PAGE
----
The way that ionizing photons cause cancer is as follows. DNA is the famous double-helix chemical strand that controls how our cells manufacture proteins. It is a delicate process. DNA is held together by chemical bonds, the same as all other molecules are. High energy photons can knock electrons out of their orbits, or sometimes interact with the nucleus of an atom. To do this, the frequency of the radiation has to be high enough. It can then damage the DNA. If the frequency isn't high enough (mobile phones and radio waves are not), then, the radiation cannot cause ionization no matter how much of the radiation there is. Even when it is absorbed it is rarely cancerous. Most the time, because of the double-helix structure and various cellular mechanisms of DNA monitoring, the damage is repaired. It is very unlikely that photons happen to hit DNA in a cell (a cell is very large compared to the size of the DNA in the nucleus). It is also rare that when a photon hits DNA that it causes any lasting damage. And if a cell goes wrong, it is also rare that this causes the cell to turn into a cancer as most genetically damaged cells are either destroyed or self-destruct (apoptosis).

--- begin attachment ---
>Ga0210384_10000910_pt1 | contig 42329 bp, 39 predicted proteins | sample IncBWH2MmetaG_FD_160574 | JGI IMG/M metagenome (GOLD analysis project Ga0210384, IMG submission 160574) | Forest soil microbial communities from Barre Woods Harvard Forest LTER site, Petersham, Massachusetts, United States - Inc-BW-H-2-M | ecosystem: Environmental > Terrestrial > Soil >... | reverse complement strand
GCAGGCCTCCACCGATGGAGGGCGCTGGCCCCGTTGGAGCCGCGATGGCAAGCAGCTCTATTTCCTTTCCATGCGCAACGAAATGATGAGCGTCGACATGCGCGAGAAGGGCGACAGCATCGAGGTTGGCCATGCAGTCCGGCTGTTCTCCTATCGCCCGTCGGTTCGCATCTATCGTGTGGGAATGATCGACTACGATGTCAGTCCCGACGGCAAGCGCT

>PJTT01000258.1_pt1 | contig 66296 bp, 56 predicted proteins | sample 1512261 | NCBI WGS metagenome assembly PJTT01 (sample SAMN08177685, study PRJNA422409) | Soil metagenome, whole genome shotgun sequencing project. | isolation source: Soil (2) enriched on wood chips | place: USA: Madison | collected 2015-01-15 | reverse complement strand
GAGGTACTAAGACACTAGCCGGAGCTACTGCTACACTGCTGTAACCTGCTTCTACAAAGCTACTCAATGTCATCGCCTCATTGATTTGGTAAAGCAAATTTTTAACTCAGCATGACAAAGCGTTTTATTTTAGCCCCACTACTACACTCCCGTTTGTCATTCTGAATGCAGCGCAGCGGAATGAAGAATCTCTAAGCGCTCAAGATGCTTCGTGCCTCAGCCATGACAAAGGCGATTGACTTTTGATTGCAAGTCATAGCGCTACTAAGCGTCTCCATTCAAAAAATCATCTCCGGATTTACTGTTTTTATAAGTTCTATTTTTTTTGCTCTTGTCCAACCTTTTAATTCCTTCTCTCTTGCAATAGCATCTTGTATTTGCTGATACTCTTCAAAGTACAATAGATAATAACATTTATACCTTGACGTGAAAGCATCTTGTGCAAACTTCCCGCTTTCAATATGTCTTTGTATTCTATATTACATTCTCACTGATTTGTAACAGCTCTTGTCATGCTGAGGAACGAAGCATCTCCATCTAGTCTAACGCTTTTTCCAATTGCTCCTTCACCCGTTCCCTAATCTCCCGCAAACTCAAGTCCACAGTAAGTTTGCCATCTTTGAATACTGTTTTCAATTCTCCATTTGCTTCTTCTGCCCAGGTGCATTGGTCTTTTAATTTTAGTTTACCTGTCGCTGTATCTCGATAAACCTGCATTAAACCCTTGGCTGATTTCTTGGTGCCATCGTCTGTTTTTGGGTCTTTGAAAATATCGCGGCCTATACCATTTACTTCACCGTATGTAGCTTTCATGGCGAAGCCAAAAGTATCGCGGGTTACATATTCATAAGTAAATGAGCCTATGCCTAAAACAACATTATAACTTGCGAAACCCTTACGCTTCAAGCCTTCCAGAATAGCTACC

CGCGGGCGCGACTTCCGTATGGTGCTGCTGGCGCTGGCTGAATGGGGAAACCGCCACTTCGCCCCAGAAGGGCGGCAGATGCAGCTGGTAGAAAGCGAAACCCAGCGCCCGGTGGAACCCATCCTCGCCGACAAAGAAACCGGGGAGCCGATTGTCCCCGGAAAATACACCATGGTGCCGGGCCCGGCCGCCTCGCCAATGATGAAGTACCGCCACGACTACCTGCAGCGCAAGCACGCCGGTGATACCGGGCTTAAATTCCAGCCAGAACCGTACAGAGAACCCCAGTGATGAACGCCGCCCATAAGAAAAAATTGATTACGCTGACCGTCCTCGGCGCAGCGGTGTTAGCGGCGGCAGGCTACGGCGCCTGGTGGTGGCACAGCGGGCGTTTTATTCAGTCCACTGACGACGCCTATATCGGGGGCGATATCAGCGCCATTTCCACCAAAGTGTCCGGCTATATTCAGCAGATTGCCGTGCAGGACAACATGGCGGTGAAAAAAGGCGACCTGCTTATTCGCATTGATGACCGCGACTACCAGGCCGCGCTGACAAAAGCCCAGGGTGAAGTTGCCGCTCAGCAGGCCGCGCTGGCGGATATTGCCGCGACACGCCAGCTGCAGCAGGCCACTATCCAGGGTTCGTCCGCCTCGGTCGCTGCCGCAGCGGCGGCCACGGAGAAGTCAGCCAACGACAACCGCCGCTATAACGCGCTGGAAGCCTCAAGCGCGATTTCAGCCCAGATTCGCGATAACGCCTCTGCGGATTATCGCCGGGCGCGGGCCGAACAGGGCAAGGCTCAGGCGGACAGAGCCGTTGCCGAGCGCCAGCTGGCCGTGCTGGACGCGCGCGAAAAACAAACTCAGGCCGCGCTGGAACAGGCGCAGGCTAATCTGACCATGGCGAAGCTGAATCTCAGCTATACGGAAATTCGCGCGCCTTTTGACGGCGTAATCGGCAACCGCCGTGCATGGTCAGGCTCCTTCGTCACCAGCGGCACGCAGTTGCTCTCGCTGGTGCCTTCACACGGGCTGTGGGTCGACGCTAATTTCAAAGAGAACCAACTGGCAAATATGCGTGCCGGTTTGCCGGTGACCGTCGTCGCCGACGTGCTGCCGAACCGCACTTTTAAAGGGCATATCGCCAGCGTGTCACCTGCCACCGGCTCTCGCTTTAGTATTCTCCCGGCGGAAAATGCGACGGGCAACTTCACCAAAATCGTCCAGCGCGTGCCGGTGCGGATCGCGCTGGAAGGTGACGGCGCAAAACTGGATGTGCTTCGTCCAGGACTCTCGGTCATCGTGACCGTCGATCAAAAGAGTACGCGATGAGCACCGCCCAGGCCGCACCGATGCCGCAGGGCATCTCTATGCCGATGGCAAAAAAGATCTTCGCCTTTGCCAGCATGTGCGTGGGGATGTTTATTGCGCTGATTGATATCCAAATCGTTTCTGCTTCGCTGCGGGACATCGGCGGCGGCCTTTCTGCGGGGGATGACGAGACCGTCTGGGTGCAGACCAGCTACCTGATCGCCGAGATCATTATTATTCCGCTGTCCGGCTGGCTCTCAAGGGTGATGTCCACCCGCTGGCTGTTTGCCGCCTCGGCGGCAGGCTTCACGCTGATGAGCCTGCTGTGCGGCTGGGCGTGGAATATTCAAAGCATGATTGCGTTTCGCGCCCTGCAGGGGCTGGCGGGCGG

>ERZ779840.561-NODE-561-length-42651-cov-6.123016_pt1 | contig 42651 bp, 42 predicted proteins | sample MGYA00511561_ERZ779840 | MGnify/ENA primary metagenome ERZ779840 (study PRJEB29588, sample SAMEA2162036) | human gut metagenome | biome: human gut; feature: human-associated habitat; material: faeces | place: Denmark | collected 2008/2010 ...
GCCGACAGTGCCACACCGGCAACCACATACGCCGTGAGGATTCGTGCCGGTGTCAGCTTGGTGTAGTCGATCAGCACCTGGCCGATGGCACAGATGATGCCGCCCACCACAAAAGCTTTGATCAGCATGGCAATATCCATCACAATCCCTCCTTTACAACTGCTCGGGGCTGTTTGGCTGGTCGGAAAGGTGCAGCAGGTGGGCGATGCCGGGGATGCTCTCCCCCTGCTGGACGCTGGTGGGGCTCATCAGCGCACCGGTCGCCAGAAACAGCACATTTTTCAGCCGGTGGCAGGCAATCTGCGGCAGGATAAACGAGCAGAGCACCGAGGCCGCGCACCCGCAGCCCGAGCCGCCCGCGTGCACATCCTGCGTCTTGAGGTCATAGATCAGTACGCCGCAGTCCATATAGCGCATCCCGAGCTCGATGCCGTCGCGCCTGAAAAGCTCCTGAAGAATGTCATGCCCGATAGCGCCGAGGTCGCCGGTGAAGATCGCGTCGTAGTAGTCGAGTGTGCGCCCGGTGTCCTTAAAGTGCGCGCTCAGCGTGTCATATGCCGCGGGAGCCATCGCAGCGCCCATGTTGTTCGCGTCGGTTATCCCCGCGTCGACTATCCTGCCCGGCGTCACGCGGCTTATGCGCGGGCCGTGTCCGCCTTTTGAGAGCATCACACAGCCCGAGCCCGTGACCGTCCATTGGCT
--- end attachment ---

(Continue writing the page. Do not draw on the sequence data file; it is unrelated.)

Because of the negating factors, it requires continued exposure to high doses of appropriate radiation in order for cancers to be caused. The sun, being a massive nuclear reactor (333 thousand times more massive than the Earth), is one such source. Compared to everyday exposure to ultraviolet light from the sun, no everyday human technology poses a comparable risk, and in addition, the frequencies used by telecommunications equipment is simply not high enough to be ionizing, no matter what strength of signal you are exposed to.

2.4. Heating Effects: Microwaves

Ionizing radiation can be dangerous due to the occasional chance of molecular damage to cells. Some other (lower) frequencies of the electromagnetic spectrum are dangerous not because they knock electrons out of orbit, but, because they are absorbed by liquids and cause heating. In a microwave oven, it is generally water that absorbs the emitted photons. The temperature required to do damage to us is generally rather high because in our bodies, liquids are generally full of long and heavy biological molecules that raise the heat capacity of the liquids.